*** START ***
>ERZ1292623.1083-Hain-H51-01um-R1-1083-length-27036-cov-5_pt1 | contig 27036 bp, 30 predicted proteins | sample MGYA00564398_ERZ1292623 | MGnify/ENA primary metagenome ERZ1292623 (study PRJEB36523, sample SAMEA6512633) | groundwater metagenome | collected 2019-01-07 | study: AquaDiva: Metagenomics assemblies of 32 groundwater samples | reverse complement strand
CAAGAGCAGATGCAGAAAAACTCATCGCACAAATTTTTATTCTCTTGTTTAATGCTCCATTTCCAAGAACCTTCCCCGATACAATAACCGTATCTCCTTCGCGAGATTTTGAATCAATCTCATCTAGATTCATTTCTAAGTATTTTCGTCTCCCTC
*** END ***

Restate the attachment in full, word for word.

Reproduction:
>ERZ1292623.1083-Hain-H51-01um-R1-1083-length-27036-cov-5_pt1 | contig 27036 bp, 30 predicted proteins | sample MGYA00564398_ERZ1292623 | MGnify/ENA primary metagenome ERZ1292623 (study PRJEB36523, sample SAMEA6512633) | groundwater metagenome | collected 2019-01-07 | study: AquaDiva: Metagenomics assemblies of 32 groundwater samples | reverse complement strand
CAAGAGCAGATGCAGAAAAACTCATCGCACAAATTTTTATTCTCTTGTTTAATGCTCCATTTCCAAGAACCTTCCCCGATACAATAACCGTATCTCCTTCGCGAGATTTTGAATCAATCTCATCTAGATTCATTTCTAAGTATTTTCGTCTCCCTC